As the UN Climate Summit — which designed to establish a new international climate treaty to replace the Kyoto Protocol — commenced on Monday in Durban, South Africa, many large nations appear determined to stall the implementation of a new climate change framework. In what can only be described as a willful pursuit of the tragedy of the commons, developing nations such as India and Brazil have joined forces with rich nations in an attempt to stall climate talks until 2015 at the earliest. While the developed and developing nations attempting to stall the current round of negotiations have different reasons for stalling the discussion on climate change, they are united by a common trait: their reckless shortsightedness.
It is not an original idea to claim that the 2007 financial crisis was perhaps the worst thing to happen to the environmental movement since the invention of CFCs, but that hypothesis is worth repeating. At a time when the global economy is still trying to recover from the worst economic crisis since the depression there seems to be very little time or political capital for governments to expend on reversing climate change.
Politicians are much more concerned with keeping their citizens employed than they are with reducing greenhouse gas emissions, and their constituents are complicit in this lack of action. The fact of the matter is that choosing between employment and a cleaner environment is not a difficult choice for most.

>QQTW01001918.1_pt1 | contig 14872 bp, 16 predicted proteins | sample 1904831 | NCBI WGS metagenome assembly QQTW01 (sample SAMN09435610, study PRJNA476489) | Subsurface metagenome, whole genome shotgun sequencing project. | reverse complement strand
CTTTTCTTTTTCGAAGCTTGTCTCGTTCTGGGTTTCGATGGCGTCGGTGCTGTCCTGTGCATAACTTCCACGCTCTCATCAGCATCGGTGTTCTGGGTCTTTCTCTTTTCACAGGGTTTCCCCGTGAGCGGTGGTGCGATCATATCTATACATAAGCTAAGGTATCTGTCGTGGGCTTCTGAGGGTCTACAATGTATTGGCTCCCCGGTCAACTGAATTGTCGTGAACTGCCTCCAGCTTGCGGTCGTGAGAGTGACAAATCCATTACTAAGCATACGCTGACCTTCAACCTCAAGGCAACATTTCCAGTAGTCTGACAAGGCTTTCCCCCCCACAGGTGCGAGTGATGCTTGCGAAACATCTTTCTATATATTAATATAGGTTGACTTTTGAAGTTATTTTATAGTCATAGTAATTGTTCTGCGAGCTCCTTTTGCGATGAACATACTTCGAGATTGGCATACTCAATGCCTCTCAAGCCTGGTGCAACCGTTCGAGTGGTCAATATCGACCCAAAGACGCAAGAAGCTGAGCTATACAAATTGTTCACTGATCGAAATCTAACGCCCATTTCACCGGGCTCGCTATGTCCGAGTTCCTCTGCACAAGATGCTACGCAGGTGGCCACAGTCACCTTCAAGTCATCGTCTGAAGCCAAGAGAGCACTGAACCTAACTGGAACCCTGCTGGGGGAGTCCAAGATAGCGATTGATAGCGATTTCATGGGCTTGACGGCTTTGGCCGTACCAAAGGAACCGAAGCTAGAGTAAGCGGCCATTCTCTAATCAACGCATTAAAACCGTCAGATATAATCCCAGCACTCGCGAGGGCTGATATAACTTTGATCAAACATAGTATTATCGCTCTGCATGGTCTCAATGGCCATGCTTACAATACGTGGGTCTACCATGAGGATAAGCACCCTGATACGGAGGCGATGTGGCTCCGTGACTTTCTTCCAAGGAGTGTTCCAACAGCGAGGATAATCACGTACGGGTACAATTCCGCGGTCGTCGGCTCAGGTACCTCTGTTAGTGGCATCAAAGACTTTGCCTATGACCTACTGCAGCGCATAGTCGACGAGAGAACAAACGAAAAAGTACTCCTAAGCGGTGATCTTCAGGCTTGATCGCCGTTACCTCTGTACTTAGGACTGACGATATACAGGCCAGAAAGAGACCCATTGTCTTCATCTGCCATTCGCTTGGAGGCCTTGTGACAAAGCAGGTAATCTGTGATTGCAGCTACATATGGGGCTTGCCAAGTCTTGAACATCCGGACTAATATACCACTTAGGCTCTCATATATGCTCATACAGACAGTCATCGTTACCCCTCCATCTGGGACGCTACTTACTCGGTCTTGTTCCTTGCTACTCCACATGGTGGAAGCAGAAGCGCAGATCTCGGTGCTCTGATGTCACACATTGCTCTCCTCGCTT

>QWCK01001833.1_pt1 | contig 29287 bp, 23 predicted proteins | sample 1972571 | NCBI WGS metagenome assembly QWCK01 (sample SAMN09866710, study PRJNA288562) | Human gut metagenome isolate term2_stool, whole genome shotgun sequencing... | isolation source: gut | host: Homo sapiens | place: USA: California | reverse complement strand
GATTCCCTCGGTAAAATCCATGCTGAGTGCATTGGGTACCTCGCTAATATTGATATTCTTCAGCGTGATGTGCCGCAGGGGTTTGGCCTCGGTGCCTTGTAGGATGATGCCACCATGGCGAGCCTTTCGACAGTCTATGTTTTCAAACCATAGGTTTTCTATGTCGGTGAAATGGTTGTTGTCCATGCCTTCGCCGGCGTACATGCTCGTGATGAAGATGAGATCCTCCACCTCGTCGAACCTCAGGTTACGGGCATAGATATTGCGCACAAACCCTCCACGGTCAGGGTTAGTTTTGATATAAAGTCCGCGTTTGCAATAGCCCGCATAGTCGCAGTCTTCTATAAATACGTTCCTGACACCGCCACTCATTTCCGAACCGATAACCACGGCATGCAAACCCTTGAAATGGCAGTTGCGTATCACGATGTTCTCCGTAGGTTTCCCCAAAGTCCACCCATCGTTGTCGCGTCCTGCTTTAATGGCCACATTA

The result is that politicians are often hesitant to enact environmental legislation that will place greater burdens on businesses by requiring them to implement costly pollution-reduction mechanisms, which in turn could reduce hiring. The irony in all of this is that by weakening their own economic position during the financial crisis, businesses have seemingly strengthened their stranglehold over government. With economists decrying the precarious position of the world’s economy, governments are increasingly hesitant to do anything to stand in their way.
This economic environment has created a scenario in which developed countries are still struggling to reduce high unemployment rates meaning that environmental legislation, and the possible burdens it places on businesses, is risky to enact. On the other hand, developing countries, especially China, view the economic crisis as an opportunity to catch up to the developed, Western countries. Developing countries such as India and Brazil see no reason as to why they should be required to develop in a sustainable way when already developed countries were not required to develop in such a manner. Developing countries are also quick to point out the fact that their per capita emissions remain far below those of their richer counterparts.
It is indisputable that there are valid economic reasons behind the position of each country attempting to stall the Durban round of negotiations. However, there is no reason in pursuing a course of action that directly affronts the scientific community’s dire consensus concerning climate change. With that in mind, it is time for everyone, politicians and constituents alike, to leave economic ideology behind. The economists did not tow mankind out from the doldrums of ignorance; the scientists did. They literally invented the engines that run the economy, and they are pleading with the world to change its course of action. It is time we started listening to them again, or, perhaps, if society fails to listen, the economists can turn our abundance of shortsightedness into a commodity and begin trading that amid our smoldering climate.
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